I think it is obvious to those of us in the industry that many of today’s 203(k) loans are originated for use with foreclosed or distressed properties, with that said, keep in mind a home does not need mandatory repairs to use a “k”. In 2010, I have closed loans for newer homes that were in need of assistance in catching up on deferred maintenance while other borrowers wanted a kitchen or bathroom remodel as part of their new home purchase. I guess the moral of the story for both home buyers and their agents “don’t let a home that needs repair or updates keep you from seeing your vision of the property once it becomes your home”.

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First Time Home Buyer Tax Credit Still Available For Some Veterans

In the fall of this year, all eyes were on our industry and the last push to close loans under the First-Time Homebuyer Tax Credit (extension deadline: September 30, 2010). Like many of you, I took a deep breath after my last closing and moved forward.

However, I let the provision for veterans and other federal employees fall by the wayside, and only last night while searching the Internet for mortgage data did I have my moment of clarity and realize that I had dropped the ball in marketing to my veteran clients. When Congress took action in November 2009 to extend the date for the First-Time Homebuyer Credit to April 2010, they also added additional language for our country’s military veterans and other federal employees. The guideline reads as follows:

Members of the military and certain other federal employees serving outside the U.S. have an extra year to buy a principal residence in the U.S. and qualify for the credit. Thus, an eligible taxpayer must buy, or enter into a binding contract to buy, a principal residence on or before April 30, 2011. If a binding contract is entered into by that date, the taxpayer has until June 30, 2011, to close on the purchase. Members of the uniformed services, members of the Foreign Service and employees of the intelligence community are eligible for this special rule. It applies to any individual (and, if married, the individual’s spouse) who serves on qualified official extended duty service outside of the United States for at least 90 days during the period beginning after Dec. 31, 2008, and ending before May 1, 2010.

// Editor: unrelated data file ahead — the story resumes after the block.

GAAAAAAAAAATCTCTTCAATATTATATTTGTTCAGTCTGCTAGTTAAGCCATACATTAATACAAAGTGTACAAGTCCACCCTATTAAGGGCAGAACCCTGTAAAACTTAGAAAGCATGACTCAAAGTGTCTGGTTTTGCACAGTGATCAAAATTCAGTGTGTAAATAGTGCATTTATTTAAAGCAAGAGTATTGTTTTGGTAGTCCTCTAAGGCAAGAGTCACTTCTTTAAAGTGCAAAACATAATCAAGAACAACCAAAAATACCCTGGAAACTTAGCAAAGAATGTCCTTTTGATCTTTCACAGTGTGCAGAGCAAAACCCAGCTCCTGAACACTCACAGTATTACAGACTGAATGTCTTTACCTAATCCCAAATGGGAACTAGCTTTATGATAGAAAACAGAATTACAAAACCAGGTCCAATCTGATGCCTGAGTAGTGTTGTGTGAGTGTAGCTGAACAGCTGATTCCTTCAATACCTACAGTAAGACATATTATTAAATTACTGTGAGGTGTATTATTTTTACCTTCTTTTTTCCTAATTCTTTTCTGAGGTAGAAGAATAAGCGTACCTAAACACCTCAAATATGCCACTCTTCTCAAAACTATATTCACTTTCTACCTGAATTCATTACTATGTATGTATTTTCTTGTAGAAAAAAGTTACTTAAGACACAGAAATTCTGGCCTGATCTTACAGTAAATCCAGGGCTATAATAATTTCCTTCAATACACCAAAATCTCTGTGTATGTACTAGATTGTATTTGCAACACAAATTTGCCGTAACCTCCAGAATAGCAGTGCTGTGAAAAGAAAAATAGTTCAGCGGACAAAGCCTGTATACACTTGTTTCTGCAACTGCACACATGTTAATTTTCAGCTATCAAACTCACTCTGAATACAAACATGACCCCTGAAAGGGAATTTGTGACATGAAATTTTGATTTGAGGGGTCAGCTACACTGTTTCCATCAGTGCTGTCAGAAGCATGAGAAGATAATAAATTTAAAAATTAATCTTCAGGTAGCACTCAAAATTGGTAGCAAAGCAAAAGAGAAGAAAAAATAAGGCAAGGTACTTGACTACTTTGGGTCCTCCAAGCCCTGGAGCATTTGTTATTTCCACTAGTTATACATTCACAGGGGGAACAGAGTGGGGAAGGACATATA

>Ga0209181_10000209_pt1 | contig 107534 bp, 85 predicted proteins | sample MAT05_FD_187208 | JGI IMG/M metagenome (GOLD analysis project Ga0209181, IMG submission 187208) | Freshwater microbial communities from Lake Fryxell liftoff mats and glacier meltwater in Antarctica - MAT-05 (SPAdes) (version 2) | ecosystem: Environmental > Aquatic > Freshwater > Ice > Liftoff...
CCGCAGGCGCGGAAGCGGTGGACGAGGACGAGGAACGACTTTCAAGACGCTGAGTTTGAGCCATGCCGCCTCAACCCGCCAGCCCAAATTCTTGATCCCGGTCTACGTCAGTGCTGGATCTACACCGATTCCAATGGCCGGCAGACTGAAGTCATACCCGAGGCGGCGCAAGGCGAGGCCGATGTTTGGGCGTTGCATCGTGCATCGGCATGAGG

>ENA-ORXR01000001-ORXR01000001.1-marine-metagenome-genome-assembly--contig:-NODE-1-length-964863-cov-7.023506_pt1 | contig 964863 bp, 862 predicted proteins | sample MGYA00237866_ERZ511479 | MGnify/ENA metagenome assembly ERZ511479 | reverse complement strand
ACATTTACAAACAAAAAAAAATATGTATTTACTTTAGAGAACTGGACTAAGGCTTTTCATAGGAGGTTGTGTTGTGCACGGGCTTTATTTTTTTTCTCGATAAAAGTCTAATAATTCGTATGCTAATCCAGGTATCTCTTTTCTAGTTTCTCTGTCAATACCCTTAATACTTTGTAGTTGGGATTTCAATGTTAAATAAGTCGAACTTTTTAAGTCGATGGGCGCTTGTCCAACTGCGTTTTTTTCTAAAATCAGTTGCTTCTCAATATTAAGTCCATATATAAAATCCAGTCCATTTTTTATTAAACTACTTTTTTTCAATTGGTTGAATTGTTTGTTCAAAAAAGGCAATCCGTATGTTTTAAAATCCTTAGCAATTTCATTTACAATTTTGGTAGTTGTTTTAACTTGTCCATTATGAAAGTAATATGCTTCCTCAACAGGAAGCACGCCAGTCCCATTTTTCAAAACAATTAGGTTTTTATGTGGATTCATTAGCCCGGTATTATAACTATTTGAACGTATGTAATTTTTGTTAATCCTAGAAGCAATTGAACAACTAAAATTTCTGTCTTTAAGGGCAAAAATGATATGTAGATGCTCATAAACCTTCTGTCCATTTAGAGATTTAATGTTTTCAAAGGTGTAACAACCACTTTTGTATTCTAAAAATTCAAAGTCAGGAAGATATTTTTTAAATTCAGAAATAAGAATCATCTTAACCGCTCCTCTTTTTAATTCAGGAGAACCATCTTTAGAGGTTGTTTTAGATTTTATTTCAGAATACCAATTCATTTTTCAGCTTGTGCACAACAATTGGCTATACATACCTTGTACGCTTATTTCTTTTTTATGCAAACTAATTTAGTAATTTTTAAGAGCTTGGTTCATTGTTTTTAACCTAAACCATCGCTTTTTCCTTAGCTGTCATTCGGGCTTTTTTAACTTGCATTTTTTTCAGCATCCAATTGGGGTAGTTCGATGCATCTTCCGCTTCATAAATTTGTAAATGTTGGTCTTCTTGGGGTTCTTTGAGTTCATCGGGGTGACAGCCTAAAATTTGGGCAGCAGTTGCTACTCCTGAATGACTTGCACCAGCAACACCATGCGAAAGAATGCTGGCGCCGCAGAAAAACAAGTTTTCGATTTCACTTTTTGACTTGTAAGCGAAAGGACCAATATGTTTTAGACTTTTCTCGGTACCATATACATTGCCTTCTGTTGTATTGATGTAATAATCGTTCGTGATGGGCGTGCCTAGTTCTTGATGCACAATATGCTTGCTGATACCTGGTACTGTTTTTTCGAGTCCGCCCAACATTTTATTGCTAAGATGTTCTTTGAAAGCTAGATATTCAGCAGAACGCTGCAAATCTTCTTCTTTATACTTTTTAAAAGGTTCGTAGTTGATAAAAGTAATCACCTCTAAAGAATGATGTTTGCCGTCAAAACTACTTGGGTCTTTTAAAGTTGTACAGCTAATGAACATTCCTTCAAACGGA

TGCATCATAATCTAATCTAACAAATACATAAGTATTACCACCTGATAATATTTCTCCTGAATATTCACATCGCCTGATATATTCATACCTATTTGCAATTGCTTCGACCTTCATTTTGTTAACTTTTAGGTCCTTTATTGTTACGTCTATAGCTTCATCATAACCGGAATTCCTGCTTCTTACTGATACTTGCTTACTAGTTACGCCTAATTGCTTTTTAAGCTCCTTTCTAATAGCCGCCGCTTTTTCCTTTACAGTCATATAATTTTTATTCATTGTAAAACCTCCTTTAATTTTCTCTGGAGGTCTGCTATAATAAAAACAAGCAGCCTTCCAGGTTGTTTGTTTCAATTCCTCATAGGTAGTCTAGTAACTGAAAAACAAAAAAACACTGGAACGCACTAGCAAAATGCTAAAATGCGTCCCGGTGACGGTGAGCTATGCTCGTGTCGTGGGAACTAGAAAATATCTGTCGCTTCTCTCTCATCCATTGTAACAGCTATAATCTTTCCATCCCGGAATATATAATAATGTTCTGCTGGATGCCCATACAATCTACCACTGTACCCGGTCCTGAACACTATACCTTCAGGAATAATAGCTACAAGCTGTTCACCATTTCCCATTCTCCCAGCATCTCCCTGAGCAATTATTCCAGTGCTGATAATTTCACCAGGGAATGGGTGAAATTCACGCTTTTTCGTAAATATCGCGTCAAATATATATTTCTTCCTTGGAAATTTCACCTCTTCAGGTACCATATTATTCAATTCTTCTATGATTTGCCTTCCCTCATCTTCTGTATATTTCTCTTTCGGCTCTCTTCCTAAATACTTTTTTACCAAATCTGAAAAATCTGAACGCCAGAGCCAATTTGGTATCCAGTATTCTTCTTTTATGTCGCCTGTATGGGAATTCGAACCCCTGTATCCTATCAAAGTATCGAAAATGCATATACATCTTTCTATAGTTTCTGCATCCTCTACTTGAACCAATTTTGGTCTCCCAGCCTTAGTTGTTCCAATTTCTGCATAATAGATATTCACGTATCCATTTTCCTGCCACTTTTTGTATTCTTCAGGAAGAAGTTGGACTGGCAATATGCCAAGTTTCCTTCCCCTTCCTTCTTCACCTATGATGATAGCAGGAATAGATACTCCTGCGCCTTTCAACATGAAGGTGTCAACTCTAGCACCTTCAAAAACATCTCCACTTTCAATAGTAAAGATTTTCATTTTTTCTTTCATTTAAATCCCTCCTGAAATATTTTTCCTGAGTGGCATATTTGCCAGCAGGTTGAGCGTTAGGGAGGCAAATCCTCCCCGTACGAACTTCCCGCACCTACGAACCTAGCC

More First-Time Homebuyer Tax Credit information can be obtained from the IRS website. Remember this is a tax credit and can be used on any loan program that best represents the veteran’s needs, including VA, FHA (including the 203k), USDA and conventional.

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Filed under first-time homebuyer tax credits, IRS, Military, VA, veterans

Originating More Energy Efficient Mortgages In 2011

Under the FHA Energy Efficient Mortgage (EEM) Program, a borrower can finance into the mortgage 100 percent of the cost of eligible energy-efficient improvements, subject to certain dollar limitations. To be eligible for inclusion into the mortgage, the energy-efficient improvements must be cost-effective — i.e., the total cost of the improvements (including maintenance costs) must be less than the total present value of the energy saved over the useful life of the improvements. The cost of any improvement to the property that will increase the property’s energy efficiency and that is determined to be cost-effective is eligible for financing into the mortgage.

The maximum amount of the portion of the EEM for energy is the lesser of 5% of:

  • the value of the property, or
  • 115% of the median area price of a single-family dwelling, or
  • 150% of the conforming Freddie Mac limit (formula changed June 10, 2009-Mortgagee Letter 2009-8)